Table 2.   Values of sink and source parameters (see Table 1) for the eight calibration treatments (Fig. 1) of temperature (T) and light intensity (L) (where 100% = 340 μmol m−2 s−1)
T (oC)L (%)PL2PF2PI2SCr
  1. Q 0 = 0.103 ± 0.01, PI1 = 0.55 ± 0.03 for all treatments.

  2. *Coefficient of variation.


Modeling biomass partitioning among individual organs

In GreenLab, each growing organ competes for biomass according to its relative sink strength (the competitive ability of an organ to accumulate biomass) based on the common biomass pool assumption (Marcelis, 1994). Sink functions deal with the allocation of available biomass among individual organs. For an organ of age i since its appearance, its sink strength (fOp) is computed as in Eqn 3:

image(Eqn 3)

(POp, relative sink strength of organ O of branching order p, a dimensionless constant to be obtained by parameter identification (Tables 1, 2)). The main-stem leaf is set as the reference organ, that is, PL1 = 1. ϕo is a Beta function describing the sink variation of organ O with age (Yan et al., 2004). Its parameters were estimated by fitting with organ biomass values measured destructively in a separate experiment. The growth delay of this organ, dO(pos), is computed from Eqn 1, ‘pos’ being the coordinate of the branch to which this organ belongs. An organ competes for biomass only if it starts to expand, that is, if its age is greater than the delay; otherwise, its sink strength is negligible. The sum of the individual organ sink strengths quantifies a plant’s primary demand for biomass, D1(n), as in Eqn 4:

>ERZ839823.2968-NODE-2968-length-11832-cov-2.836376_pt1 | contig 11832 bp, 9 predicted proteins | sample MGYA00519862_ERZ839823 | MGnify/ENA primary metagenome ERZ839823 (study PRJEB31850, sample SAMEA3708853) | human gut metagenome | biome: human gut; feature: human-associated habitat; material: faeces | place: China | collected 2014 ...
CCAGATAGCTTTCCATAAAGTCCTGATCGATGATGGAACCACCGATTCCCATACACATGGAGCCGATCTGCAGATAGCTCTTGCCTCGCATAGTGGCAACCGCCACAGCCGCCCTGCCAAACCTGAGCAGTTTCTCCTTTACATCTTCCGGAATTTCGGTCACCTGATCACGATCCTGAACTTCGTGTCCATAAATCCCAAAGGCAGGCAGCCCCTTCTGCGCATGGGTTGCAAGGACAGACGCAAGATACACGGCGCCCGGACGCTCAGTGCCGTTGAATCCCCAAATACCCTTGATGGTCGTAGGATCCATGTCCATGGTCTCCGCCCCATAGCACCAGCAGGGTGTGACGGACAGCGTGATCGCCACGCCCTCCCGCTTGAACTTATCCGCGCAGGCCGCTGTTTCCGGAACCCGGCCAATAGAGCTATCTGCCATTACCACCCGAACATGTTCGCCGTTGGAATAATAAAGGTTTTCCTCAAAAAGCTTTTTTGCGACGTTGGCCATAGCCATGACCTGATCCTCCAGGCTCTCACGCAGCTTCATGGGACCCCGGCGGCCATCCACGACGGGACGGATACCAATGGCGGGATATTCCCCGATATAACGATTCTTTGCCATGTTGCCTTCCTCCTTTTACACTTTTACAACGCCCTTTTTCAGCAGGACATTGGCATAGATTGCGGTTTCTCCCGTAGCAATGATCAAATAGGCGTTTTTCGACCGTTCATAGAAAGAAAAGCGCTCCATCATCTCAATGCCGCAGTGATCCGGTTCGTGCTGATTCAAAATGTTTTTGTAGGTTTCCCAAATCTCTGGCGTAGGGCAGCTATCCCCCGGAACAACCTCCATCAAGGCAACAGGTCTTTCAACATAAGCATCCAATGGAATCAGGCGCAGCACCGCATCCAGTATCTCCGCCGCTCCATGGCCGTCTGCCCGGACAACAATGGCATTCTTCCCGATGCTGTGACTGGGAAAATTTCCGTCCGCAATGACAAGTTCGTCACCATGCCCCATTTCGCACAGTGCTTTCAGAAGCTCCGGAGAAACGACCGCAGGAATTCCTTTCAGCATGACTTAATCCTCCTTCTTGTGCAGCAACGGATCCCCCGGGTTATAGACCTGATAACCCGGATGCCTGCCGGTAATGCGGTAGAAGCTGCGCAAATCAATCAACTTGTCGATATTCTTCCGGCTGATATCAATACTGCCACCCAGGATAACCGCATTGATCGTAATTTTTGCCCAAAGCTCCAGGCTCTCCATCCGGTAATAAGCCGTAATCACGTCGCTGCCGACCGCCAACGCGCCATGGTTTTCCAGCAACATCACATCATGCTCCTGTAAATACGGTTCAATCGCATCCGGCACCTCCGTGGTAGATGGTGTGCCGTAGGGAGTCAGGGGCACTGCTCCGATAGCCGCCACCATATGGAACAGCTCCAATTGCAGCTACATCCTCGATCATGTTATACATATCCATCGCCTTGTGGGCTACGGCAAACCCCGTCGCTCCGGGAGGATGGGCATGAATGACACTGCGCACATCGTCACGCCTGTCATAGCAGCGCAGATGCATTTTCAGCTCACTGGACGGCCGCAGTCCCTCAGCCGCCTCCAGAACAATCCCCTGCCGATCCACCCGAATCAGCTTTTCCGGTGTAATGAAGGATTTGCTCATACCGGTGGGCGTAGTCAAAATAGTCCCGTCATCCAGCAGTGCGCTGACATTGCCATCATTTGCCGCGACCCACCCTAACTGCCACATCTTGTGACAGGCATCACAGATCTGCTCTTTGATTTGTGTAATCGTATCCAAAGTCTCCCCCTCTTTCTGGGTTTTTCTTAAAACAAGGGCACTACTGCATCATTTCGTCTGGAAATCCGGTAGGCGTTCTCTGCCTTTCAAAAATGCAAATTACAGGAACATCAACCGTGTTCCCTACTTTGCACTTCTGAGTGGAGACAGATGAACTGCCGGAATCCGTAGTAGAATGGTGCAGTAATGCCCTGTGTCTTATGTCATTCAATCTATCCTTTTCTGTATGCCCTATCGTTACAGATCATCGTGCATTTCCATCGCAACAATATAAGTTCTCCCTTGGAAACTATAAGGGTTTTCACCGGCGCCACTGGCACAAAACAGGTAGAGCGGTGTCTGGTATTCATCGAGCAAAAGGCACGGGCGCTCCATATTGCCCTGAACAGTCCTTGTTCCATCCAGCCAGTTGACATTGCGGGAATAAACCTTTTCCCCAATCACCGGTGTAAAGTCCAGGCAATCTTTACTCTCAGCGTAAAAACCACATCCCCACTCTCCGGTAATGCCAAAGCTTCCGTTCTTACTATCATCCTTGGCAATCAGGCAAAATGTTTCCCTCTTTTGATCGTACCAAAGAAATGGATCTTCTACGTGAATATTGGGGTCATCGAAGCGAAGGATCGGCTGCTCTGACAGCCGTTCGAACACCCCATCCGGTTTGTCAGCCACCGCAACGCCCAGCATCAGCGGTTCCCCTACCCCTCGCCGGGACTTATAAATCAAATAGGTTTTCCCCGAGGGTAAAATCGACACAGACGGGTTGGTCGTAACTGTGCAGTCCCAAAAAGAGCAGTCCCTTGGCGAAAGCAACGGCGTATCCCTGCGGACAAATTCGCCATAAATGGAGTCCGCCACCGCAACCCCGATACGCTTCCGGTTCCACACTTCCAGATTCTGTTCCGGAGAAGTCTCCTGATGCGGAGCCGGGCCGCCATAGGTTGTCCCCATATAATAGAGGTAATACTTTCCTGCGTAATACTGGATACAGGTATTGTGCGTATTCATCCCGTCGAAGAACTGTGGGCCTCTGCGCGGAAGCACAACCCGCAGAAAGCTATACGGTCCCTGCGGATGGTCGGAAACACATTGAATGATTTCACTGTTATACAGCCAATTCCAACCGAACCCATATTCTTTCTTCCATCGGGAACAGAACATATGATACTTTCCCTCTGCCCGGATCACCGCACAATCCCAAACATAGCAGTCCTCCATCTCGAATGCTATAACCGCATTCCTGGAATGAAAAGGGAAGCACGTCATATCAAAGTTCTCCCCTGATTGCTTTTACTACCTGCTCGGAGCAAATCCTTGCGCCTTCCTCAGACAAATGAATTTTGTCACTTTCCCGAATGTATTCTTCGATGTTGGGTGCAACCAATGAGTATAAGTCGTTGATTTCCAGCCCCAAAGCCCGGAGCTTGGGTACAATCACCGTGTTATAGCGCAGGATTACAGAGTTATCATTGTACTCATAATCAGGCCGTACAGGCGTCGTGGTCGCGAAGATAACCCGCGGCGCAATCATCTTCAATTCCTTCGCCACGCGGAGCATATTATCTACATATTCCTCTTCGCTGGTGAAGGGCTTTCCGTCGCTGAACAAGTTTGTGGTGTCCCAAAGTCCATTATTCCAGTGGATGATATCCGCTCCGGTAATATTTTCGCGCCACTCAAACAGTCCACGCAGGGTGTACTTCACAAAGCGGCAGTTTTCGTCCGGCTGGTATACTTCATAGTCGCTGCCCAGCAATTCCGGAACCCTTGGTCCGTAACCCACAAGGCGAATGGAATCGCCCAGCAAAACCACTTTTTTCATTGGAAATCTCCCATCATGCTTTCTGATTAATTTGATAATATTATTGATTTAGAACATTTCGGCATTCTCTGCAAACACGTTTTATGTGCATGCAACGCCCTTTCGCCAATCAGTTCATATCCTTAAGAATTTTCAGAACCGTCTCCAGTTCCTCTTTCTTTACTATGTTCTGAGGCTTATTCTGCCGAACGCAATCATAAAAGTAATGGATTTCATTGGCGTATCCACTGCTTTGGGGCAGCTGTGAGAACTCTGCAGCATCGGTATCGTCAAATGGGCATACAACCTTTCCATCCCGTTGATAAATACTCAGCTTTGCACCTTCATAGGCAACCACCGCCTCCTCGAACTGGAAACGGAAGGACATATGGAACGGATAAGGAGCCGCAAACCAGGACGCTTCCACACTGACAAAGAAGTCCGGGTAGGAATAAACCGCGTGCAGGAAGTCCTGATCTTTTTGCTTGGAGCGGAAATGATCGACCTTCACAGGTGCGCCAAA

image(Eqn 4)

(M(n), total number of phytomers at age n; id, index of each phytomer, from which the information can be retrieved, including coordinate (pos), branching order (p) and age (i) of the phytomer (organ); f, sink function (Eqn 3)).

In chrysanthemum, although the main-stem length usually stabilizes by H2.1 (the fifth sampling date, Fig. 6a), secondary (thickening) growth continues so that biomass increases thereafter (Fig. 3). On the basis of the hypothesis that the secondary growth is dependent on the vigor of the plant, quantified as the ratio between biomass supply and demand (i.e. the sink–source ratio), the secondary demand, D2(n), is computed as in Eqn 5: